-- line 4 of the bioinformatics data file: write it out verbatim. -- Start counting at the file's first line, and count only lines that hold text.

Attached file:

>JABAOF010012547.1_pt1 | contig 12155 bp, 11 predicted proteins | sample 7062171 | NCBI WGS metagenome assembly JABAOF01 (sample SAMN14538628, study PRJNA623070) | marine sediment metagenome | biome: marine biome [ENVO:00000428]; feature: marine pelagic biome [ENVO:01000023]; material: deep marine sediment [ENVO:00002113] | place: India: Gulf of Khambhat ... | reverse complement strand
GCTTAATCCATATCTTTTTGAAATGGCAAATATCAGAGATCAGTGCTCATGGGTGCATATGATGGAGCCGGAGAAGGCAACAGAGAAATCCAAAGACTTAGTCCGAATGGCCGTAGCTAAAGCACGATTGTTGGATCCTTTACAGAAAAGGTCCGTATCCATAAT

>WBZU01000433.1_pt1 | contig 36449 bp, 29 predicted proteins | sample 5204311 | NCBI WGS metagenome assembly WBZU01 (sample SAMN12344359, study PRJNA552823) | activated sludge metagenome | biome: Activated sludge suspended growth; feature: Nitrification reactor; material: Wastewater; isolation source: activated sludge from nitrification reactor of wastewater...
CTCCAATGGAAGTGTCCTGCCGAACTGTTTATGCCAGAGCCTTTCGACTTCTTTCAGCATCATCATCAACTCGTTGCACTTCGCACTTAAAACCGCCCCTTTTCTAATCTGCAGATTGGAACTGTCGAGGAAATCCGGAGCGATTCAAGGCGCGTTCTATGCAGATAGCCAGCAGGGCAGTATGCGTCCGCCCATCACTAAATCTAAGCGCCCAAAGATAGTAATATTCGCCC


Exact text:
CTCCAATGGAAGTGTCCTGCCGAACTGTTTATGCCAGAGCCTTTCGACTTCTTTCAGCATCATCATCAACTCGTTGCACTTCGCACTTAAAACCGCCCCTTTTCTAATCTGCAGATTGGAACTGTCGAGGAAATCCGGAGCGATTCAAGGCGCGTTCTATGCAGATAGCCAGCAGGGCAGTATGCGTCCGCCCATCACTAAATCTAAGCGCCCAAAGATAGTAATATTCGCCC